Annual Addiction Awareness Events in Southern Indiana Follow Rise in Overdose Deaths – 89.3 WFPL News Louisville

In 2021, Clark County saw its biggest spike in drug overdose deaths in five years — which a health official says is due to changes in the illicit drug market.

Clark County Health Officer Dr. Eric Yazel said at least three-quarters of the 73 overdose deaths recorded last year involved the powerful opioid fentanyl, and many involved methamphetamine as well.

That’s a big change from the mostly heroin-related deaths seen in recent years, which Yazel attributed to a shift in drug supply.

“The ability of these chemistry labs to synthesize these compounds is the big game changer,” he said. “They don’t depend on large volumes of product, there are no crops to worry about. Their only limit is how much chemicals they can get.”

That shift will be a big focus of this year’s Drug Facts Week, hosted by grassroots organization Clark County CARES.

Monday through Thursday, in-person and livestreamed discussions will be held on the current state of drug abuse in Clark County, the social and economic impact and paths to recovery.

Sam Quinones, author of the books Dreamland, which focused on the rise of opioids, and The Least of Us, the transition to meth and fentanyl and the aftermath, will be the keynote speaker. A candlelight vigil will be held Sunday evening at the base of the Big Four Bridge in Jeffersonville for those suffering from or lost to addiction.

Yazel said he thinks this year’s event will be one of the most important they’ve ever had, along with that at the start of the opioid crisis, which helped jumpstart new recovery initiatives.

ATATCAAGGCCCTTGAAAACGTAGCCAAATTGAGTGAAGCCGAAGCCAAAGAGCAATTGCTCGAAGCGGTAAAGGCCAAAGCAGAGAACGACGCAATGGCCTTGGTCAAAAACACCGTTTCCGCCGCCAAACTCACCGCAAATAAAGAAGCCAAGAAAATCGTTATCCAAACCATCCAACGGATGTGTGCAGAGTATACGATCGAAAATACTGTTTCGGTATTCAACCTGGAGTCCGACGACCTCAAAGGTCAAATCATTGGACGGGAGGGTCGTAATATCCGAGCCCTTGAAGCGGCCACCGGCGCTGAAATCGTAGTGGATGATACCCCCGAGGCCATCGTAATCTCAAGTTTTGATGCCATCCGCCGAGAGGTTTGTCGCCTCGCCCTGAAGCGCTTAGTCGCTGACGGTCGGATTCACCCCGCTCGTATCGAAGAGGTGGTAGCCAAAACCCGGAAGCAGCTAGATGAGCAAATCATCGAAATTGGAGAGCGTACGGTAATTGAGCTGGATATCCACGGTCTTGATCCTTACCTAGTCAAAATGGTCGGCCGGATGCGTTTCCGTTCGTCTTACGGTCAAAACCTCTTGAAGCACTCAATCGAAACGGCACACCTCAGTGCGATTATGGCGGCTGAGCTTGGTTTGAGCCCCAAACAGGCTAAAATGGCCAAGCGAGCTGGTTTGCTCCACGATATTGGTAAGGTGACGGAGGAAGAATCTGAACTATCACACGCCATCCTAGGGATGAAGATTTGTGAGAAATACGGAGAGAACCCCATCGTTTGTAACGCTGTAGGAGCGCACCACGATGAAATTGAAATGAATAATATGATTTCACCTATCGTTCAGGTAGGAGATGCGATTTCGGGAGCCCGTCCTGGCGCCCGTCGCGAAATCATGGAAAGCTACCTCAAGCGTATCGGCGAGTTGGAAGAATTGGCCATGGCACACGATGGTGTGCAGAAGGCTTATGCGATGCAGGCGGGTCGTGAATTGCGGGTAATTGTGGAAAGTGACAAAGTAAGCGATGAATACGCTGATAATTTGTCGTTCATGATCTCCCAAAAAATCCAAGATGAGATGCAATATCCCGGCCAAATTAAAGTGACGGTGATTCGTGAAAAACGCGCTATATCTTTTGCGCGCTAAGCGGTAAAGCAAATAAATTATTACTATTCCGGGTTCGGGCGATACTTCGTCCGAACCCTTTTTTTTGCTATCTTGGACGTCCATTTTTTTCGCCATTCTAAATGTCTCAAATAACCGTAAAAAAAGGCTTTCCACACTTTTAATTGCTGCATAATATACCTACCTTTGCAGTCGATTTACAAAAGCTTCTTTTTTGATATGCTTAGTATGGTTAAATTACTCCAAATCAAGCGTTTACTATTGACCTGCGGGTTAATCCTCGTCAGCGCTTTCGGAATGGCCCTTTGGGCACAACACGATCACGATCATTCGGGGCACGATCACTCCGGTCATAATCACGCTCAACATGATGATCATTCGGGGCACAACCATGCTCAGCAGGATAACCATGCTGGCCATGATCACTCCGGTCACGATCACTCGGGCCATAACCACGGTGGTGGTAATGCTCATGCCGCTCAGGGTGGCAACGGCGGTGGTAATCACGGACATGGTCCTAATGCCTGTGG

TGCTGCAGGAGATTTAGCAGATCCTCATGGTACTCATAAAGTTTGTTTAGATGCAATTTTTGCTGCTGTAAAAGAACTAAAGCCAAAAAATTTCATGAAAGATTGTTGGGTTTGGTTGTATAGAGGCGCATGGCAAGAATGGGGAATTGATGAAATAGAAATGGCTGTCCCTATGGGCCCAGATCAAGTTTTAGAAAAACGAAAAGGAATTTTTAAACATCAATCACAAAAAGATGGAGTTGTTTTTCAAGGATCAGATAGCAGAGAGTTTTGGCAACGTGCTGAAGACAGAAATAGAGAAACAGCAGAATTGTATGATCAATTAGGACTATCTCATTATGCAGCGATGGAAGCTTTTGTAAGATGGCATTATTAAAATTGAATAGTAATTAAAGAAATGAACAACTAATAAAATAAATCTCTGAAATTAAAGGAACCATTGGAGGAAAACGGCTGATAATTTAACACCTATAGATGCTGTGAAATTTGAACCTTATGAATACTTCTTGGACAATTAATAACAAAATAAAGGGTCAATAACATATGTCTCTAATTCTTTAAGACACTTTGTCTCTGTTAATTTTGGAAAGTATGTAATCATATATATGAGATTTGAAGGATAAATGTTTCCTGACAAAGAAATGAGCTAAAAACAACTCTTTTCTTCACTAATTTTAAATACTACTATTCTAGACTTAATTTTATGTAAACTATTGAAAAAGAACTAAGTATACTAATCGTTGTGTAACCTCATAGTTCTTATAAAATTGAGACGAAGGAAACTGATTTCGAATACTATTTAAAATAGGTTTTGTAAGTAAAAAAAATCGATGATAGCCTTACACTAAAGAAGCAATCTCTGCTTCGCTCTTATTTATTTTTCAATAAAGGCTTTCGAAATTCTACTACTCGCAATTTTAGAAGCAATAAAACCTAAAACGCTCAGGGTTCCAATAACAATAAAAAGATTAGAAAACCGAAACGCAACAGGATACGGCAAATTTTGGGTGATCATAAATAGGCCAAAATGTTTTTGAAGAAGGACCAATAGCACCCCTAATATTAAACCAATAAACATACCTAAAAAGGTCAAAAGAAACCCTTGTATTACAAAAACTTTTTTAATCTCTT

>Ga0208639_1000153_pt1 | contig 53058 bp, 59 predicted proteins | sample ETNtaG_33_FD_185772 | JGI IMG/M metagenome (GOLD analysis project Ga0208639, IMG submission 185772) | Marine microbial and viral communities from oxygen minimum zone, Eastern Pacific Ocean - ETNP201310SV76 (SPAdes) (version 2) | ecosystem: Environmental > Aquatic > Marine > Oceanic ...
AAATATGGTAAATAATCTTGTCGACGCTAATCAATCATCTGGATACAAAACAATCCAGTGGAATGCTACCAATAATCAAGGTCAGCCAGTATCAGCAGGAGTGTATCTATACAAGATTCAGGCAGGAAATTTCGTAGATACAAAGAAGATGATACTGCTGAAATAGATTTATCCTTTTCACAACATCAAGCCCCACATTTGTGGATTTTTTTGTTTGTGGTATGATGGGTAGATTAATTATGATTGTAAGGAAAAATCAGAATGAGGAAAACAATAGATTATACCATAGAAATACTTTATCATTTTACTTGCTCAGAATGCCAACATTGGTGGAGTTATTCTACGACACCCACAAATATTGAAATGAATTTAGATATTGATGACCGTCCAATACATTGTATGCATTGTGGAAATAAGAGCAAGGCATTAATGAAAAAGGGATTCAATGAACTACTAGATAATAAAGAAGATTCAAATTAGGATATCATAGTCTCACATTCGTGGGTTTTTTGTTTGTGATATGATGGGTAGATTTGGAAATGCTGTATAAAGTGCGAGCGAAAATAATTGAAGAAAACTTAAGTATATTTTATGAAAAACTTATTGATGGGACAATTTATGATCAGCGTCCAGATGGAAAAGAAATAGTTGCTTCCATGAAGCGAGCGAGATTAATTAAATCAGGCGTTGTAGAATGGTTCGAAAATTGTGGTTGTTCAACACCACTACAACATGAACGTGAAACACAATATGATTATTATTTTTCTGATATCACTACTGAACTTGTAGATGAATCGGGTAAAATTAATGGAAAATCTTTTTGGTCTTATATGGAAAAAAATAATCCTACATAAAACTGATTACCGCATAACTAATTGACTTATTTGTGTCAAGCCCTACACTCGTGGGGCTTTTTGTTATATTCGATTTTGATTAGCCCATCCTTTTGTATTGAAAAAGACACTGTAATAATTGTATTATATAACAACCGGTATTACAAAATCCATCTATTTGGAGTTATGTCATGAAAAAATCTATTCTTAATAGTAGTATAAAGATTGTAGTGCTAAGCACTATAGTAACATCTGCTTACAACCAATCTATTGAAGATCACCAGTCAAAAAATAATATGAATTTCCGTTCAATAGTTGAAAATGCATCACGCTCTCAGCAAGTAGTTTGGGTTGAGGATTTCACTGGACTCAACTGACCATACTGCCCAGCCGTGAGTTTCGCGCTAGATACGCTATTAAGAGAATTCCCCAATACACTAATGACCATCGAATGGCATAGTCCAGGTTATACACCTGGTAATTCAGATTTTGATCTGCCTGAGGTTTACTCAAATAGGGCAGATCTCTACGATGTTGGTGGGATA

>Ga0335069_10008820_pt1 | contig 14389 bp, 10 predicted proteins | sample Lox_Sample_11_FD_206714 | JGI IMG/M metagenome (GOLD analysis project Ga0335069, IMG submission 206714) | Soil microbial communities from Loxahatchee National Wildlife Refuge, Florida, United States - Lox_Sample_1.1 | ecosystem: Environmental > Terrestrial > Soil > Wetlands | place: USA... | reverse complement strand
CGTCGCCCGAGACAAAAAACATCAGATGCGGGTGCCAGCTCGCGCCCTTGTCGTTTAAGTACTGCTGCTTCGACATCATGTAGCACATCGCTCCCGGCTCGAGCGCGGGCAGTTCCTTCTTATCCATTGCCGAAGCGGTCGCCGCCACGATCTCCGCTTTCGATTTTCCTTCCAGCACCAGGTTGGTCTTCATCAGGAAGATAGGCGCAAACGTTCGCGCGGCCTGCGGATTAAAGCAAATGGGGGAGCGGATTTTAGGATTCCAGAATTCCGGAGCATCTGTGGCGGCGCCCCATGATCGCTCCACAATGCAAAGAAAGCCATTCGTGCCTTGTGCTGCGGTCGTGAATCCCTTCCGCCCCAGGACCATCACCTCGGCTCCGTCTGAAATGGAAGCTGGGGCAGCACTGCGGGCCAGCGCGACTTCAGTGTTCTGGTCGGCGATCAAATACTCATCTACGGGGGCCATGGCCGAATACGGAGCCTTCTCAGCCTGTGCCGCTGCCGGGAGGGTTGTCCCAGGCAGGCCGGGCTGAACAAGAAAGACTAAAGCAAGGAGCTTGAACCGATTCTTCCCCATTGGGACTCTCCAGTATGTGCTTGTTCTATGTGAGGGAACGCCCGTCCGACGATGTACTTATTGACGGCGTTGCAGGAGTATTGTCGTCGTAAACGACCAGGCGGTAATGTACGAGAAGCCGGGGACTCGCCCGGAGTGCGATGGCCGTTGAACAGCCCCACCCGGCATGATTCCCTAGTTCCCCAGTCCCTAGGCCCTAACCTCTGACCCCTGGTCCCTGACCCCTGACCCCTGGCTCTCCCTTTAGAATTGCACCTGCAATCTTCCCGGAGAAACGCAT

“Well, I think we’re talking about completely different topics,” he said of this year’s discussions. “Fentanyl and methamphetamine supply, we’re talking about social issues of COVID-19, just a lot of different things.”

Clark County CARES was established in 2015 following the outbreak of the injecting drug-related HIV outbreak in neighboring Scott County and the spread of opioids to Clark County. Founded by community members affected by addiction, it now includes healthcare providers, law enforcement and those in recovery.

Member Carolyn King said the group has helped raise awareness and implement program changes that have reduced overdoses in recent years.

The loneliness and isolation caused by the pandemic may have been a reason for the spike in drug use, she said.

“But I think the introduction of fentanyl [and meth]…it’s easily accessible, it’s cheap, and it’s a contributing factor to overdoses right now,” she said.

Yazel said current trends might be harder to address since there aren’t as many evidence-based treatments for meth and so much of it is cut with fentanyl.

“I’m really worried,” he said. “You have a drug that nobody has had much success with, combined with fentanyl, which is essentially the most dangerous substance we’ve ever seen – in terms of abuse. It’s just a deadly combination that’s really worrying.”

When asked if this phase of the addiction crisis was worse than the region’s onset of opioids around 2015, King said the overall problem was bigger.

“We need to figure out how to stop people from using alternative substances in the first place,” she said, adding that alcohol kills many more people than drugs, just more slowly.

King said those who work on overdoses need to examine why people feel a lack of connection or desperation that drives them to abuse drugs.

“I think until we really break that down and find the root cause, it’s going to continue to be a problem,” she said.

http://tuvalu.santafe.edu/rss/magpierss-0.72/scripts/magpie_debug.php?url=http://feeds.feedburner.com/syndicationsite-GoogleNews

Comments are closed.